Could a Man Drive You Crazy?
One might assume that someone controlled and collected enough to handle potential disasters in outer space would take such information in stride. To which Louann Brizendine, MD, director of the Women's Mood and Hormone Clinic at the University of California, San Francisco, and author of The Female Brain, replies with a hearty "Not so fast." The pioneering neuropsychiatrist explains, "Every person who falls in love becomes crazily obsessed with their love object. Your brain is flooded with dopamine, oxytocin, estrogen, and testosterone. The amygdala and the anterior cingulate cortex—your worry and caution centers—get turned way down. It's a lot like being on Ecstasy." Strangely enough, she goes on to say, "the state of early romantic love can be reignited by being dumped, which actually heightens the phenomenon of passionate love in the brain circuits." So when a man breaks up with a woman, that can send her into an agitated, attentive state, where she becomes obsessed with getting him back.
"Now, most jilted women can't eat, they can't sleep, can't work, can't concentrate," Brizendine says. "They cry all the time and may think about suicide. But Lisa wasn't just any jilted woman, right? All her training said, 'Fix the problem. Act.'" True, Nowak wasn't used to taking no for an answer. The Catholic Standard reported that while speaking to schoolchildren about how she'd applied to test-pilot school six times and beat out thousands of applicants to become an astronaut, she said, "If something looks like 'I can't do this,' it doesn't mean it's the end of the road." She advised the children to treat obstacles as opportunities.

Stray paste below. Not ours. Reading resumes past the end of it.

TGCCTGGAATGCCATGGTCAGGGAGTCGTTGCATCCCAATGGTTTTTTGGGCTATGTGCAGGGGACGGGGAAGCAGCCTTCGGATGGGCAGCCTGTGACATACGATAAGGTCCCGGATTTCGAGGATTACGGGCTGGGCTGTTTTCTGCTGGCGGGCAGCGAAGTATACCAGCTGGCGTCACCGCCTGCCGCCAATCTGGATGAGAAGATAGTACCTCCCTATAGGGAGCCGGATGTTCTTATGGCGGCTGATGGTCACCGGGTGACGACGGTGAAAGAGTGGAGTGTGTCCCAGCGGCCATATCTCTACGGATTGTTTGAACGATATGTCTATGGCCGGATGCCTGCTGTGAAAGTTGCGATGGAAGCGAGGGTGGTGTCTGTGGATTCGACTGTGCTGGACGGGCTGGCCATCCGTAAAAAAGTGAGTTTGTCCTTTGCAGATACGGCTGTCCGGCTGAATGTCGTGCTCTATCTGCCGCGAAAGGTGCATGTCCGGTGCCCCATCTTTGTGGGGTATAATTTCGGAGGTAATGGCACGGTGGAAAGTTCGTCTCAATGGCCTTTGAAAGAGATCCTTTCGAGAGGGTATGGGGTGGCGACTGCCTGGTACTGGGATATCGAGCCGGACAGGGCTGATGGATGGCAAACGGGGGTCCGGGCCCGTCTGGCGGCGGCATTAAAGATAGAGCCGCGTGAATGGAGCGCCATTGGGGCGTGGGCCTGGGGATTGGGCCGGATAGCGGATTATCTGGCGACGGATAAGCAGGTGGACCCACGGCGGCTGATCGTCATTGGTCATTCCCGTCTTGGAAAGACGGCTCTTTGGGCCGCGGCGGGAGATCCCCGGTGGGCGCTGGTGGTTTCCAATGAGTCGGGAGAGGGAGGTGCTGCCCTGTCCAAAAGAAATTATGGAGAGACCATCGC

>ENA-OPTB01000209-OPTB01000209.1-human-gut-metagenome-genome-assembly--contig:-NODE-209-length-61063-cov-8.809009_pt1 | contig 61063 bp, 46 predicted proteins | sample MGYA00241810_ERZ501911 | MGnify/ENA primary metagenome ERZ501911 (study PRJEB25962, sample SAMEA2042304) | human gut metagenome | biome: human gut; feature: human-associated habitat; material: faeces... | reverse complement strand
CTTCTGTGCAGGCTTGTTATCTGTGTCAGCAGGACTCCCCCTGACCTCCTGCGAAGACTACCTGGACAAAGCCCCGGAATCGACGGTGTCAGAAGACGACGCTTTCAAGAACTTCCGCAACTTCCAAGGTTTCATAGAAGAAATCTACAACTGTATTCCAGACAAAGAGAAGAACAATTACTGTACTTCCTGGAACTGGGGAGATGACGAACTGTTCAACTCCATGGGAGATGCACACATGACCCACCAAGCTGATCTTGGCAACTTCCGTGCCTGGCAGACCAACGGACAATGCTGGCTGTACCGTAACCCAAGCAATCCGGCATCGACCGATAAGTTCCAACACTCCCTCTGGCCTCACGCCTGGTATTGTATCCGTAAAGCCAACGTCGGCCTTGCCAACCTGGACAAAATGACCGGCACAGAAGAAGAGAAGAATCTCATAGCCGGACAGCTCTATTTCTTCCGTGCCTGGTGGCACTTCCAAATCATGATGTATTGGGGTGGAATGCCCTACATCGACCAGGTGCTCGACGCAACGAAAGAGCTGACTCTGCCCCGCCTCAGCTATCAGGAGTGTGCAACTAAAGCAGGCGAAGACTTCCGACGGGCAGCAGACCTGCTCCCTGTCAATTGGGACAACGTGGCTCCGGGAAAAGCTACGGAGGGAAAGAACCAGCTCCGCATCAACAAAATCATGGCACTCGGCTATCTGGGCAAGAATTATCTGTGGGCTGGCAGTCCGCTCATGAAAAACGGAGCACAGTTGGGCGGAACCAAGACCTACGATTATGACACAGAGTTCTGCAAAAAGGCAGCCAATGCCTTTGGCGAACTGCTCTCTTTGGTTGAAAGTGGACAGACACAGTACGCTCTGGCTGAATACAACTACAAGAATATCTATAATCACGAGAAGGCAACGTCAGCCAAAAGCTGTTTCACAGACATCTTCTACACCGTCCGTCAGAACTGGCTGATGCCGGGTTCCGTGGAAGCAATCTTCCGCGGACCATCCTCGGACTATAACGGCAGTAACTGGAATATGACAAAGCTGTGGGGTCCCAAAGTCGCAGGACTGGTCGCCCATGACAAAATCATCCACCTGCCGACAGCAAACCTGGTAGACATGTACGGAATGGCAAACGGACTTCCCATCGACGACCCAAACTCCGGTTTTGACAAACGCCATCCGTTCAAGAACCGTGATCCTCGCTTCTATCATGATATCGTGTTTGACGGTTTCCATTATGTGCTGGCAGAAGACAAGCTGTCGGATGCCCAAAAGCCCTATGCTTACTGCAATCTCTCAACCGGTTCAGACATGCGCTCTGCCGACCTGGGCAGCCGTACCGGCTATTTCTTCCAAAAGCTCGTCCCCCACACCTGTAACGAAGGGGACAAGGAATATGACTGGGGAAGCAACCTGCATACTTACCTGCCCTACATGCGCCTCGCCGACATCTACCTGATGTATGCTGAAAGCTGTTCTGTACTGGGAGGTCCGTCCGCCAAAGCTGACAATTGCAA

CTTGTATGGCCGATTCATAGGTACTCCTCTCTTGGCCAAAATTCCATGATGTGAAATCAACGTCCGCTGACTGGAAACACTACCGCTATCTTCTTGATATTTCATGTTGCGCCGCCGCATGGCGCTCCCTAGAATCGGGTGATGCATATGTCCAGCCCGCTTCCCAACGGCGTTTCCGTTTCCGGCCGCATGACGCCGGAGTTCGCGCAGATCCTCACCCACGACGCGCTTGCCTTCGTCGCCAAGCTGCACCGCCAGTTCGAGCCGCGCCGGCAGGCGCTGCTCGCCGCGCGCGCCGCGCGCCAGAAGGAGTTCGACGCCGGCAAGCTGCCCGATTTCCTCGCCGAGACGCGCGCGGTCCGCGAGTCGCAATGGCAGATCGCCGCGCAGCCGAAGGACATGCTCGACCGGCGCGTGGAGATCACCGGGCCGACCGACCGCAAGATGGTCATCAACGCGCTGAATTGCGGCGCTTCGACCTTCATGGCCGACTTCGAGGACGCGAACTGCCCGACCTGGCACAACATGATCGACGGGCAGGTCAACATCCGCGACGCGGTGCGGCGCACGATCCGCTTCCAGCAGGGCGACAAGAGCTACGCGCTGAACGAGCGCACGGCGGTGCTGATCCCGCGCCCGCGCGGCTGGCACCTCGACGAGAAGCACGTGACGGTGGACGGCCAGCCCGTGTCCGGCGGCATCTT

"Nine hundred miles in a diaper," says Brizendine, "ain't nothin' compared to all the other obstacles she'd overcome in her life."
If brain chemistry wasn't on Nowak's side, neither were hundreds of thousands of years of evolution. "Jealousy is a universal emotion," says David M. Buss, PhD, a world-renowned expert on the evolutionary psychology of human mating. In addition to writing the first textbook on the subject, Buss is the author of The Dangerous Passion: Why Jealousy Is as Necessary as Love and Sex, which explains how hardwired this most volatile of emotions is. In the name of reproductive success, we've inherited a fierce instinct to guard against what Buss calls mate poachers. According to his research, the vast majority of subjects who are the victim of "love thieves" admit to fantasies about killing them, often in painful and gruesome ways.
Buss has identified more than 19 strategies designed to ward off a threatening rival. One favored by women, he says, is telling the straying mate that she'll change to please him, then devoting herself to becoming his ideal of physical attraction. Others range from staying by a partner's side at a party to throwing acid on a rival's face to murder. As to what causes an escalation from vigilance to violence, Buss says, "Unfortunately, we don't know, especially in terms of 'snapping.' However, one thing we do know, based on my research, is that women who are married to men with high income and status are more likely to devote intense efforts to mate guarding."